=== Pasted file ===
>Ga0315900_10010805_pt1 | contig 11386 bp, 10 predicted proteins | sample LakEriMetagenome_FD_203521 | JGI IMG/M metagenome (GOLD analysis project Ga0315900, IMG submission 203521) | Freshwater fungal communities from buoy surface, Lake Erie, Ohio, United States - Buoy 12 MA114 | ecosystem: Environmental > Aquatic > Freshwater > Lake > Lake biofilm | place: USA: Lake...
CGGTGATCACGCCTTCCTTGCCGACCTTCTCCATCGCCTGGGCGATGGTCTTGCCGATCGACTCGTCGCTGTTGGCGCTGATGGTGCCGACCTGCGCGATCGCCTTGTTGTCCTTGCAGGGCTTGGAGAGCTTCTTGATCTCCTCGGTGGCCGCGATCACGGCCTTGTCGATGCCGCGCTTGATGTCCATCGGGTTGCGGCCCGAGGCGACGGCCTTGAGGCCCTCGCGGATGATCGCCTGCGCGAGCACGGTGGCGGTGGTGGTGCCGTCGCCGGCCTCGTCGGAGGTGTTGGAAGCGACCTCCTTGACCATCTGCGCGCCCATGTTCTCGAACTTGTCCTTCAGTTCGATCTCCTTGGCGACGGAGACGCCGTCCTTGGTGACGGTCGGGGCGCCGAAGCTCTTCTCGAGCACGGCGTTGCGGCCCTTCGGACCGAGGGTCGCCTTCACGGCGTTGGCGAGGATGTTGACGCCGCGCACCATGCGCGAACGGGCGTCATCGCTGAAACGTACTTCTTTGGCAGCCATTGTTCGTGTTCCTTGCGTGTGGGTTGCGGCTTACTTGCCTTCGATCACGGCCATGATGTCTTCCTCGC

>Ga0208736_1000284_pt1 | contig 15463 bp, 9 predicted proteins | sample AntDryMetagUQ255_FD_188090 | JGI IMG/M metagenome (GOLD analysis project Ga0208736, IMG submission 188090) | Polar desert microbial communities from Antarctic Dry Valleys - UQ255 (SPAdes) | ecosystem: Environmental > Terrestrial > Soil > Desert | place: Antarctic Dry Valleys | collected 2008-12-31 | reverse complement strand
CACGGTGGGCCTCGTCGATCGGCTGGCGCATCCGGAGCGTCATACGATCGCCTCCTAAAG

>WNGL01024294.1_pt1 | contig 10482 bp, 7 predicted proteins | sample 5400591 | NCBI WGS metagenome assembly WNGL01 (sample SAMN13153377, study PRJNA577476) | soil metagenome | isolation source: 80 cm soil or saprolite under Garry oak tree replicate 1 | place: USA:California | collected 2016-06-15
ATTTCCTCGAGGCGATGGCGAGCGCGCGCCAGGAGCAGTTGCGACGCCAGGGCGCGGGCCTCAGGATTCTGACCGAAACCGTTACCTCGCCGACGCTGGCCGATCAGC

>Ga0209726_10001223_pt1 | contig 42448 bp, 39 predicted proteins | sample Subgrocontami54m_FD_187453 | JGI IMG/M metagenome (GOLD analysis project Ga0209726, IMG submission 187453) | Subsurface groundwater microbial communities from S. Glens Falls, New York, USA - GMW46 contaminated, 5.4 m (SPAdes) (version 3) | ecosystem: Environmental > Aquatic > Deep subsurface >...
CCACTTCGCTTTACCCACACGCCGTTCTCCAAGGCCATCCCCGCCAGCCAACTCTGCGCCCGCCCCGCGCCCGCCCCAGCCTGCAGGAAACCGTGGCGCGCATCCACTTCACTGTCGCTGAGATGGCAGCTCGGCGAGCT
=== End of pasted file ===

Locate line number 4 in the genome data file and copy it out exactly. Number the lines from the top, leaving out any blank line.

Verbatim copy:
CACGGTGGGCCTCGTCGATCGGCTGGCGCATCCGGAGCGTCATACGATCGCCTCCTAAAG